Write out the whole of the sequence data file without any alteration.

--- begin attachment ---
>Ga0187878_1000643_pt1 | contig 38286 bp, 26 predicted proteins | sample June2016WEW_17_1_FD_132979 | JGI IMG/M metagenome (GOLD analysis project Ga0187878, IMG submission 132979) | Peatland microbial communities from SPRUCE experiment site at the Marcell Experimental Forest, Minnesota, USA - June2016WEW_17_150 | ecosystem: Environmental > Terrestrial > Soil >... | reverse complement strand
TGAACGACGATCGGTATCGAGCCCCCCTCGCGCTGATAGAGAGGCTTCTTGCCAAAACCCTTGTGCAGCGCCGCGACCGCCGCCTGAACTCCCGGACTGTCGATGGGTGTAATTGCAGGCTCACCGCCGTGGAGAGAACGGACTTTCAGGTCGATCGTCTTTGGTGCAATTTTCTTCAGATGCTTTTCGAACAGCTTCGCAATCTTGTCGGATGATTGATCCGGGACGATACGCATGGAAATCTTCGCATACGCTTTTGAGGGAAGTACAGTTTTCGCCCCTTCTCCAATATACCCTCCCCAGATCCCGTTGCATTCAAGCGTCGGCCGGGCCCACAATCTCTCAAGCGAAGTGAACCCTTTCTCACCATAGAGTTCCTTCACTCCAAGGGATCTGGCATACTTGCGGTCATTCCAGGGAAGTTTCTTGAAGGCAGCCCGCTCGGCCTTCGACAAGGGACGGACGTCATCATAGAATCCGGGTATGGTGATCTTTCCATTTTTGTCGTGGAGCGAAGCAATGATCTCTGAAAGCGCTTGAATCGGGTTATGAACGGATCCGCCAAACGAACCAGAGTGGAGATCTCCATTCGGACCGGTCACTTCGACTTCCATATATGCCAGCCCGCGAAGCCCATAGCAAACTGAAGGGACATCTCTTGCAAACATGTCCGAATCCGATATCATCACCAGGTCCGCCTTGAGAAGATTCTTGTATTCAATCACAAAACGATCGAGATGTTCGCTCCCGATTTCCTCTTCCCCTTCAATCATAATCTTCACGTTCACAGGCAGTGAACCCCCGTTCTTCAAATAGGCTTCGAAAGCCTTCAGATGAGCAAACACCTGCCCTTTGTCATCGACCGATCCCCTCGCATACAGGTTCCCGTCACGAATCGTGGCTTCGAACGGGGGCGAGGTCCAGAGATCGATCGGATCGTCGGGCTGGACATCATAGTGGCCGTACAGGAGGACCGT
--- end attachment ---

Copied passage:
>Ga0187878_1000643_pt1 | contig 38286 bp, 26 predicted proteins | sample June2016WEW_17_1_FD_132979 | JGI IMG/M metagenome (GOLD analysis project Ga0187878, IMG submission 132979) | Peatland microbial communities from SPRUCE experiment site at the Marcell Experimental Forest, Minnesota, USA - June2016WEW_17_150 | ecosystem: Environmental > Terrestrial > Soil >... | reverse complement strand
TGAACGACGATCGGTATCGAGCCCCCCTCGCGCTGATAGAGAGGCTTCTTGCCAAAACCCTTGTGCAGCGCCGCGACCGCCGCCTGAACTCCCGGACTGTCGATGGGTGTAATTGCAGGCTCACCGCCGTGGAGAGAACGGACTTTCAGGTCGATCGTCTTTGGTGCAATTTTCTTCAGATGCTTTTCGAACAGCTTCGCAATCTTGTCGGATGATTGATCCGGGACGATACGCATGGAAATCTTCGCATACGCTTTTGAGGGAAGTACAGTTTTCGCCCCTTCTCCAATATACCCTCCCCAGATCCCGTTGCATTCAAGCGTCGGCCGGGCCCACAATCTCTCAAGCGAAGTGAACCCTTTCTCACCATAGAGTTCCTTCACTCCAAGGGATCTGGCATACTTGCGGTCATTCCAGGGAAGTTTCTTGAAGGCAGCCCGCTCGGCCTTCGACAAGGGACGGACGTCATCATAGAATCCGGGTATGGTGATCTTTCCATTTTTGTCGTGGAGCGAAGCAATGATCTCTGAAAGCGCTTGAATCGGGTTATGAACGGATCCGCCAAACGAACCAGAGTGGAGATCTCCATTCGGACCGGTCACTTCGACTTCCATATATGCCAGCCCGCGAAGCCCATAGCAAACTGAAGGGACATCTCTTGCAAACATGTCCGAATCCGATATCATCACCAGGTCCGCCTTGAGAAGATTCTTGTATTCAATCACAAAACGATCGAGATGTTCGCTCCCGATTTCCTCTTCCCCTTCAATCATAATCTTCACGTTCACAGGCAGTGAACCCCCGTTCTTCAAATAGGCTTCGAAAGCCTTCAGATGAGCAAACACCTGCCCTTTGTCATCGACCGATCCCCTCGCATACAGGTTCCCGTCACGAATCGTGGCTTCGAACGGGGGCGAGGTCCAGAGATCGATCGGATCGTCGGGCTGGACATCATAGTGGCCGTACAGGAGGACCGT